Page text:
At the 1998 Royal Rumble, Michaels received a legitimate back injury in a Casket match against The Undertaker. Michaels took a back body drop to the outside of the ring and smashed his lower back on the casket, causing him to herniate two discs and crush one completely. This forced Michaels into temporary retirement after losing the WWF Championship to Steve Austin at WrestleMania XIV. In early 1999, Michaels re-joined DX as a fan favorite, but disappeared from WWF television for a few months to have back surgery, and by the time he had returned, DX had broken up.
In 2002, Michaels returned to wrestling and was brought into the New World Order (nWo) by Kevin Nash as a new member of the group. Over the next several years, he would be entered into feuds with Chris Jericho, Hulk Hogan, and even his longtime friend, Triple H.
In 2006, a series of events took place which suggested a reunion of Michaels and Triple H as DX. They began at WrestleMania 22, where both Michaels and Triple H performed the DX-signature "crotch chop" during their matches. On Raw, the two continued to deliver chops, as Michaels feuded with Vince McMahon and Triple H went for the WWE Championship, repeatedly butting heads with Vince McMahon in the process. On the June 12 episode of Raw, DX officially reunited. During Triple H's gauntlet match, which had him compete against the Spirit Squad. Michaels came in to help Triple H, and the two did the DX "crotch chops."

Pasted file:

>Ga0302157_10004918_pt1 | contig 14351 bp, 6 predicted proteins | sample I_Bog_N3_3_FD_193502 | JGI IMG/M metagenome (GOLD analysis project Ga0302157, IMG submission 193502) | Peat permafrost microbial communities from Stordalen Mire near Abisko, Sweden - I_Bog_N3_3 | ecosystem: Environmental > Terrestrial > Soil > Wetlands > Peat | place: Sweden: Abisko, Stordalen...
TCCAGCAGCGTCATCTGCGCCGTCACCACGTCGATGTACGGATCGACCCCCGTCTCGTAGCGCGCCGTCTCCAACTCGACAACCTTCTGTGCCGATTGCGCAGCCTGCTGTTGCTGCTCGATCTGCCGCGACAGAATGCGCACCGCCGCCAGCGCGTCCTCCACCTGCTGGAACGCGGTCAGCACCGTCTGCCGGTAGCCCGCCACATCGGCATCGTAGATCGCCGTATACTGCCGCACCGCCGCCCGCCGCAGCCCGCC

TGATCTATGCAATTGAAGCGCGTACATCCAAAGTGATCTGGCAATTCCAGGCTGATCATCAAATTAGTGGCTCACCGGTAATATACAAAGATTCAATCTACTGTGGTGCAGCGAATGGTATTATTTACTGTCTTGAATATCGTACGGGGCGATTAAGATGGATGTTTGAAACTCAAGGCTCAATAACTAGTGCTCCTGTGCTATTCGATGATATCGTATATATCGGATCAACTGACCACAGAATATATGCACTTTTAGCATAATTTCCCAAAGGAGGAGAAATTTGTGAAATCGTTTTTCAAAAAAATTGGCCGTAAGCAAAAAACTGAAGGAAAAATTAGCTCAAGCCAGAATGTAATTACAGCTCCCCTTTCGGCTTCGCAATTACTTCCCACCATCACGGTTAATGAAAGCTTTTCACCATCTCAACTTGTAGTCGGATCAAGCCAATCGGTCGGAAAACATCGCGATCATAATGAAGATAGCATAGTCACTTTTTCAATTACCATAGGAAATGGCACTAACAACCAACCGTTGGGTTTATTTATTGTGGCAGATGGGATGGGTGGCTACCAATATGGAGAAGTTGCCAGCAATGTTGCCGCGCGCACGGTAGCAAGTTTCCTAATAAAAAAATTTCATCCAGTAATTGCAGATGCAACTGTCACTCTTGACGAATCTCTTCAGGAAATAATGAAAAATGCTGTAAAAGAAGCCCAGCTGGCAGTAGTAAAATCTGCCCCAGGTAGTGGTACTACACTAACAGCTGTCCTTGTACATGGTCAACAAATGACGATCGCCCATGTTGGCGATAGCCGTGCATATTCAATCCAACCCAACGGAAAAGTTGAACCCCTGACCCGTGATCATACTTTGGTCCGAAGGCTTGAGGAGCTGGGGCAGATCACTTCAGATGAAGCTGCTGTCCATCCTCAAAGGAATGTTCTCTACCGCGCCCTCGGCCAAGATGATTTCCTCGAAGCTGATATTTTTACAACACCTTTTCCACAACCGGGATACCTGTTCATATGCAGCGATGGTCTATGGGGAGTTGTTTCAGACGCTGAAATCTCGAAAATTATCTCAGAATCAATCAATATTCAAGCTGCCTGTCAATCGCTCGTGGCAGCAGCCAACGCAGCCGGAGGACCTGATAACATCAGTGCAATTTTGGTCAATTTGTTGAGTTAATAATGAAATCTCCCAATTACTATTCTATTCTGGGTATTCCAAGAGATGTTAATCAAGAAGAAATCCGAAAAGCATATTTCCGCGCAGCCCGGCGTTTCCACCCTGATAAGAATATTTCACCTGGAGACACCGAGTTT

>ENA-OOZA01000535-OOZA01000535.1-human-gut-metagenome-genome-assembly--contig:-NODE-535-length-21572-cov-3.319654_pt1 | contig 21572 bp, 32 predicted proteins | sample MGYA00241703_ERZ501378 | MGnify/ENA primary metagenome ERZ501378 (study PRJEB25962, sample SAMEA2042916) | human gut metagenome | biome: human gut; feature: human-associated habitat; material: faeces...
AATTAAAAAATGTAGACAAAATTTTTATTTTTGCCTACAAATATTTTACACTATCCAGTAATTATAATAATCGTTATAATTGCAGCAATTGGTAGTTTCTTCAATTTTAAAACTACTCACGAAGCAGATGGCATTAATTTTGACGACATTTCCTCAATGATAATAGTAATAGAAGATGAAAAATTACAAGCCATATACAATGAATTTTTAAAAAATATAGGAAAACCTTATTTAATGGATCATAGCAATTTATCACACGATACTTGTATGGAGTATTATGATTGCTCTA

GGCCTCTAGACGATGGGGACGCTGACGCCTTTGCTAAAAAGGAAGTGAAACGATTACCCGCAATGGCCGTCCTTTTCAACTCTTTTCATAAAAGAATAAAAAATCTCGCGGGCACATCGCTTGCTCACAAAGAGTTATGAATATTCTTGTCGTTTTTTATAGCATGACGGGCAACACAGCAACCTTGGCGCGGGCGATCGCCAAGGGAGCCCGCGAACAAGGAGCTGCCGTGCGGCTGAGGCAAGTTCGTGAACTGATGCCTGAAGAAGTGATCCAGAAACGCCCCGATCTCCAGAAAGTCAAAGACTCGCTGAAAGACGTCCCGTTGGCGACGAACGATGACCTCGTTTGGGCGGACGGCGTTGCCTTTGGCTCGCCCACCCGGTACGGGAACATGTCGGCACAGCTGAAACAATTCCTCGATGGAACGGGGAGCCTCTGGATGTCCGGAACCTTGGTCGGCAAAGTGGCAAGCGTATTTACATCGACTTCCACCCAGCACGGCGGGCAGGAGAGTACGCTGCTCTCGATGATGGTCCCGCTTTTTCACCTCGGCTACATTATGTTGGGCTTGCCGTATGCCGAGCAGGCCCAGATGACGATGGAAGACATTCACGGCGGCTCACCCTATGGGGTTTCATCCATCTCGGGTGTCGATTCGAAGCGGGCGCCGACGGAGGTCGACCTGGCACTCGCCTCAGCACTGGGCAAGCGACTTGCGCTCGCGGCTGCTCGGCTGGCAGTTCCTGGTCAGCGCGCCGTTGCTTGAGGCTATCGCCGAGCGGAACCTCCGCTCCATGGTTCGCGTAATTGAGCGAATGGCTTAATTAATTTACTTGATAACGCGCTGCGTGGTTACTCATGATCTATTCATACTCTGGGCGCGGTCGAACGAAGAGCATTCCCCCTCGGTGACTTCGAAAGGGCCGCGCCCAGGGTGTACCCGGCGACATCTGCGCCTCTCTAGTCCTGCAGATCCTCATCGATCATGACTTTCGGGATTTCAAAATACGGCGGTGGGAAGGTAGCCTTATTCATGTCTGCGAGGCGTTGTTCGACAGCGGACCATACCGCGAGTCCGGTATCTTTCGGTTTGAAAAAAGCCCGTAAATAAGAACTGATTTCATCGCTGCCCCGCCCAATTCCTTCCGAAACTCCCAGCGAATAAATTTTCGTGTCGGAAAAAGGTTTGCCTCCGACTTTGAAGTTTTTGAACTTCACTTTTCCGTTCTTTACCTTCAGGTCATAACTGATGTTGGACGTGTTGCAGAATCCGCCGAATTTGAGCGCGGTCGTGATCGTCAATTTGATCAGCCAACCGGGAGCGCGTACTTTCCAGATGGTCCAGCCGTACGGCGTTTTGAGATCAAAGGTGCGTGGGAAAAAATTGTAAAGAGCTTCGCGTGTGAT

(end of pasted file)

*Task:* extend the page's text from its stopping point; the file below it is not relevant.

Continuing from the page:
DX would then take on the team of Edge and Randy Orton, and later, operating as a singles wrestler, Michaels would enter into feuds with Orton, John Cena, and Chris Jericho. At WrestleMania XXIV, he had a match with the legendary Ric Flair, which he won, resulting in Flair's retirement from the WWE.
At WrestleMania XXV, Michaels had a match with the Undertaker, which the Undertaker won, defeating the man known as "Mr. WrestleMania", and maintaining his undefeated streak at WrestleMania. Michaels then took several months off.